It’s Christmas Day. We’re celebrating the coming of Jesus. The King of Kings who, though He was equal with God, and was God, laid aside His Heavenly splendor—even His very maturity—and came to earth, not even as a man, but as a helpless baby.
Imagine that for a moment. Imagine being a king who owned the entire world and everything in it, and then imagine shrinking down to almost nothingness again, to be implanted in the womb of a young woman.
But not only that. For all your prior existence, you have been served like no one else. You have been waited on by millions of angels. And now, you have to serve. You become a small child who must submit to his parents. Few people do anything for you.
And not only that. You have come with a mission. You are going to love these people. Teach them the truth. Heal their sicknesses and diseases. Gain a huge following. And then be condemned and killed in one of the most barbaric methods possible.
And in that death, you will carry something that no one can imagine: the sins of the whole world. Your loving Father will forsake you. You will die an agonizing death under the weight of your cruel burden—a burden so great that you will agonize for hours beforehand at the prospect, and die of a literal broken heart.
But you will not only carry the sins of the world to that cross. You will also carry something else: their pain. Their hurts. Their griefs. Their sorrows. And you will nail it to that cross and kill that pain, that grief—on your shoulders.
This, of course, after you suffer your own share of woe and sorrow. You will start your ministry and your own family won’t believe. You will be led by your father to the wilderness to be tempted by your worst enemy for over a month, surrounded by wild beasts. You will heal many people and attract great crowds—only to have them leave you when you say some things that they don’t like. You’ll be betrayed by someone who you hand-picked to be part of your ministry, denied by one of your staunchest disciples, and forsaken by the rest in your darkest hour.
But then, when you return to your heavenly palace, yet in an indescribable way remain with those you love, you can say: “I know exactly how you feel. I have been there too.”
“I, too, suffered the pain of being forsaken by all who I loved.”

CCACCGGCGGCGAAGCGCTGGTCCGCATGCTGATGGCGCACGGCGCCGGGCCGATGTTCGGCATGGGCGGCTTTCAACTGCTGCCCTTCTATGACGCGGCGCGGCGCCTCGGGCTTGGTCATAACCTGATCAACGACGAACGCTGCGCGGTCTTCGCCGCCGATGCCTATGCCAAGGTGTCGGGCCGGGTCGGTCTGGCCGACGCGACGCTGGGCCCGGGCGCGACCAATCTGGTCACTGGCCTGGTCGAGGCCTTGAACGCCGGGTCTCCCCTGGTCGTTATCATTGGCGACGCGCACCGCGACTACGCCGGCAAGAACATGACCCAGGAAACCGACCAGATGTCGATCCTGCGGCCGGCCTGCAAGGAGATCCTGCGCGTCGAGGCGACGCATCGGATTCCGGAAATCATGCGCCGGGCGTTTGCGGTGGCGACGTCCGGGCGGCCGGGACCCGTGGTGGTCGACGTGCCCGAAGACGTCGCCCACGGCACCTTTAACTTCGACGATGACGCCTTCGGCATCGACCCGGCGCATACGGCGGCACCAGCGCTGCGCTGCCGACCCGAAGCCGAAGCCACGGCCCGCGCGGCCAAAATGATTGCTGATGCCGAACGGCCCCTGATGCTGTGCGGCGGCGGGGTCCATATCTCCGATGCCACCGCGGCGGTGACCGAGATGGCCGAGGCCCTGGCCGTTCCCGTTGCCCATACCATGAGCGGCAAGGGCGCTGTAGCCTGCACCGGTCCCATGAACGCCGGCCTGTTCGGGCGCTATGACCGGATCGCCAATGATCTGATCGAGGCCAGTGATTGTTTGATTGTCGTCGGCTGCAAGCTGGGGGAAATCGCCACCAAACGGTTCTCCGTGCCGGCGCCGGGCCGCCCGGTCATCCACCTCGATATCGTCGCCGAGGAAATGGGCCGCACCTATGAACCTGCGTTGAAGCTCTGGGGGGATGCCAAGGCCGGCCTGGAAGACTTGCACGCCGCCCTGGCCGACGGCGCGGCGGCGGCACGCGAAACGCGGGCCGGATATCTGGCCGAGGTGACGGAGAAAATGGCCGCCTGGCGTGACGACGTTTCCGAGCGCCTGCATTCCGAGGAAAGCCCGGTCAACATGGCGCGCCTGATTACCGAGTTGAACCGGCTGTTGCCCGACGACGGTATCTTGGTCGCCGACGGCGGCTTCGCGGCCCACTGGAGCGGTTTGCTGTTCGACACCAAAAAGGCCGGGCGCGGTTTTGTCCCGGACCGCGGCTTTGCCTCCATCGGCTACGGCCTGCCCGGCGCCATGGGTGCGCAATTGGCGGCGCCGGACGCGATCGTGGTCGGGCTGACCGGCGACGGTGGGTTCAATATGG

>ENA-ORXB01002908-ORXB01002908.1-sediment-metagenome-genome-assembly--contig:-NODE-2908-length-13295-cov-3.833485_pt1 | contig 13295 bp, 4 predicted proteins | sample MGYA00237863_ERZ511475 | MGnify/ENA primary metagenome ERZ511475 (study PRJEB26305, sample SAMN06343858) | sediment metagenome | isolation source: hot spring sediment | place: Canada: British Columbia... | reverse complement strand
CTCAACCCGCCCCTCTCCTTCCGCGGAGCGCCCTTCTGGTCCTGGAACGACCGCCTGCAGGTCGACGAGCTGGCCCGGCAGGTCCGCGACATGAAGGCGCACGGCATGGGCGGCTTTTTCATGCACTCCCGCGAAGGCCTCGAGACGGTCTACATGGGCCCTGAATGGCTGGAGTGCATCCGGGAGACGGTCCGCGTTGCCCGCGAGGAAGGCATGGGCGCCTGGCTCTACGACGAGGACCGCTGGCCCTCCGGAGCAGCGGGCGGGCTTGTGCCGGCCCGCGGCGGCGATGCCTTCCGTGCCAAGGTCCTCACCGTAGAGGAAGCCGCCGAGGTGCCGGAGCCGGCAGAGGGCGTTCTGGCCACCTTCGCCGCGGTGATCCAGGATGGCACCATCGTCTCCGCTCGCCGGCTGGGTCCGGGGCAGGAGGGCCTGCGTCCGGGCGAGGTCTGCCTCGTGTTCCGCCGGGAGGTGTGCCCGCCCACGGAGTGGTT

“I, too, experienced the hurt of being rejected by my own family.”
“I, too, was homeless and hungry.”
“I, too, was strongly tempted to sin by the Devil himself.”
“I, too, was misunderstood and reacted against by those who should have understood.”
“I, too, was stripped of my clothes, and I was hung up for everyone to gawk at.”
“I, too, was beaten and suffered abuse.”
“I, too, was a human, exactly like you. I can totally identify with how you feel.”
And that, brothers and sisters, is the significance of Christmas. It’s the story of a loving God who came, not merely as a human, but as a human baby, that He might experience everything that a human experiences. That He could be, not only like us, but one of us. Sinless, yes. Divine, yes. But still one of us.
And not only one of us, but one with us, that when He judges the world, He can say:
“What you did to this person, who is my brother or sister—you did it to Me.”
But we see Jesus, who was made a little lower than the angels for the suffering of death, crowned with glory and honor; that he by the grace of God should taste death for every man. For it became him, for whom are all things, and by whom are all things, in bringing many sons to glory, to make the Captain of their salvation perfect through sufferings.
For both he that sanctifieth, and they who are sanctified, are all of one: for which cause he is not ashamed to call them brethren, saying, “I will declare thy name to my brethren, in the midst of the church will I sing praise to thee.” And again, “I will put my trust in him.” And again, “Behold, I, and the children which God hath given me.”
Since, then, the children are partakers of flesh and blood, he also himself likewise took part of the same; that through death he might destroy him that had the power of death, that is, the devil; and deliver them, who, through fear of death, were all their lifetime subject to bondage. For verily he took not on him the nature of angels; but he took on him the seed of Abraham.
Therefore in all things it behooved him to be made like his brethren; that he might be a merciful and faithful High Priest in things pertaining to God, to make reconciliation for the sins of the people.
For in that he himself hath suffered, being tempted, he is able to help them that are tempted.
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